D Line - Chicago-Fremont/Emerson Rapid Bus

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Anondson
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Re: D Line - Chicago-Fremont/Emerson Rapid Bus

Postby Anondson » May 14th, 2019, 5:44 pm

This will be an amazing take to compare after it is built. Remember it.

http://www.startribune.com/counterpoint ... 509927842/

That the writer is a member of a business association against BRT makes me suspicious it’s written in good faith concern.

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Re: D Line - Chicago-Fremont/Emerson Rapid Bus

Postby mattaudio » May 14th, 2019, 6:41 pm

There are so many false claims presented as the basis for this argument.

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Re: D Line - Chicago-Fremont/Emerson Rapid Bus

Postby DanPatchToget » May 14th, 2019, 8:20 pm

I don't know about Chicago, but Emerson and Fremont are pretty narrow. I tried the 5 through North Minneapolis in the winter and it was a tight squeeze with all the snow we got, so my main concern is how the D Line will perform after heavy snowfall.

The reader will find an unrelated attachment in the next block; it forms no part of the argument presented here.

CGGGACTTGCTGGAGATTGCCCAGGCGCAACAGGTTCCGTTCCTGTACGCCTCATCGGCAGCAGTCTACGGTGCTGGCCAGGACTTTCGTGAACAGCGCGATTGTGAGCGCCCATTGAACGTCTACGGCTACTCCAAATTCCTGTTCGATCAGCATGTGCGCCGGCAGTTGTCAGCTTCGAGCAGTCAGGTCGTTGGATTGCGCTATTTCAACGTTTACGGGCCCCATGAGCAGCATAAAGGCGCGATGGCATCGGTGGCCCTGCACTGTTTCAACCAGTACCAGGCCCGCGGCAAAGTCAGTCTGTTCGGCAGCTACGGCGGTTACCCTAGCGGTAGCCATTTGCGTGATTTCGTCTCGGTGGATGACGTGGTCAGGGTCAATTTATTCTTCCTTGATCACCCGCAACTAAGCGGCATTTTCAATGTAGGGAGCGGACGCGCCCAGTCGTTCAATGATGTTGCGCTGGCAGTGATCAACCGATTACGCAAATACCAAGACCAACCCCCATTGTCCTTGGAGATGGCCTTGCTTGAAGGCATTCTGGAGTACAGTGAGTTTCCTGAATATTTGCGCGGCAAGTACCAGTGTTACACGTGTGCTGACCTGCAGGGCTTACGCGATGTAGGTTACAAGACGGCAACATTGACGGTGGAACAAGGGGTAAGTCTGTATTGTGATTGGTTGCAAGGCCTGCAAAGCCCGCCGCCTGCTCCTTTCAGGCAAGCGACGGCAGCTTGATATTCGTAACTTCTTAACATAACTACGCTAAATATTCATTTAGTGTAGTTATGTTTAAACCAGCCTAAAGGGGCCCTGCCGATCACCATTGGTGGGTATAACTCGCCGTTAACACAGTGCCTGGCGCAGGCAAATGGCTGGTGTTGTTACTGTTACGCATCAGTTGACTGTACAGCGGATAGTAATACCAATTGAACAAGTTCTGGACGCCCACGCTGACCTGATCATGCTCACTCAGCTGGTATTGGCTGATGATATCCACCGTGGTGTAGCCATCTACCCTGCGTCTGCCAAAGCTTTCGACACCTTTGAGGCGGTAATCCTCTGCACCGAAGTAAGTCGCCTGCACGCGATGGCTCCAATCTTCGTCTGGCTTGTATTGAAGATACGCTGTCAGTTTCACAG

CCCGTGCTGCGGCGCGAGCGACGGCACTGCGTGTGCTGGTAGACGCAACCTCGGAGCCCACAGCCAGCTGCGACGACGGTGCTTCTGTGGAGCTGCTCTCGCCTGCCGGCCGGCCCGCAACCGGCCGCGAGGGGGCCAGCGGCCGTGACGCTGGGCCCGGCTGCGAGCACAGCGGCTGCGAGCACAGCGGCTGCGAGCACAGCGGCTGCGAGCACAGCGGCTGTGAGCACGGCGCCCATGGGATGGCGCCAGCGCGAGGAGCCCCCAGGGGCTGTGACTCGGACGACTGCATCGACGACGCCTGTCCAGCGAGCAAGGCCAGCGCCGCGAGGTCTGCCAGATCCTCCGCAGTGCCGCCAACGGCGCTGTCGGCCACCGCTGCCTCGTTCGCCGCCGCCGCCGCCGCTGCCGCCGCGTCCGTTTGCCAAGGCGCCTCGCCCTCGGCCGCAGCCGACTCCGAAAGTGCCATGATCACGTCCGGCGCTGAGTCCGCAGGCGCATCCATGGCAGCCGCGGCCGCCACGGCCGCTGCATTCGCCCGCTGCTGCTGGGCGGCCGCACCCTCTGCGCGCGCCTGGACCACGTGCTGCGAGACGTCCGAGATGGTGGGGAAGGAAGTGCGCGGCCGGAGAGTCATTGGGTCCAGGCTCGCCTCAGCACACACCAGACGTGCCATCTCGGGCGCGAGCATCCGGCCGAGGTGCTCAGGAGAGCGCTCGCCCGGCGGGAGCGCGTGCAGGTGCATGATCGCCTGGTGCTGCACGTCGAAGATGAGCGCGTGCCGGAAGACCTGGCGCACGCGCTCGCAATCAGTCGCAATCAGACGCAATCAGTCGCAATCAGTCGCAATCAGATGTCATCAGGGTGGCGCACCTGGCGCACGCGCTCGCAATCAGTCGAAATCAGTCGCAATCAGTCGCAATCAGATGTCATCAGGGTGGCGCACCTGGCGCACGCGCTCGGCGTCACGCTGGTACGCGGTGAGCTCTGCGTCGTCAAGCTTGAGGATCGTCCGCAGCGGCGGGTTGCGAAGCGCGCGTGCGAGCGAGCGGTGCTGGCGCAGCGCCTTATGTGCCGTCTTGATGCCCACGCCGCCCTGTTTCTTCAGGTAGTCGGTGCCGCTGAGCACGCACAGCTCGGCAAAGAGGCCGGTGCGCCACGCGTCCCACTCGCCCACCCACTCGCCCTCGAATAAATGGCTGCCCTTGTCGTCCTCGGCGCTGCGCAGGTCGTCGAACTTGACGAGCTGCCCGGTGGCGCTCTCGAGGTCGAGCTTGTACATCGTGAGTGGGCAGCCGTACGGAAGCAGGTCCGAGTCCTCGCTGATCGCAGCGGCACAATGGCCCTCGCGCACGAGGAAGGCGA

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Re: D Line - Chicago-Fremont/Emerson Rapid Bus

Postby karen nelson » May 21st, 2019, 11:30 am

Anondson wrote:
May 14th, 2019, 5:44 pm
This will be an amazing take to compare after it is built. Remember it.

http://www.startribune.com/counterpoint ... 509927842/

That the writer is a member of a business association against BRT makes me suspicious it’s written in good faith concern.
This is just trying to throw anything at aBRT to create fear and loathing.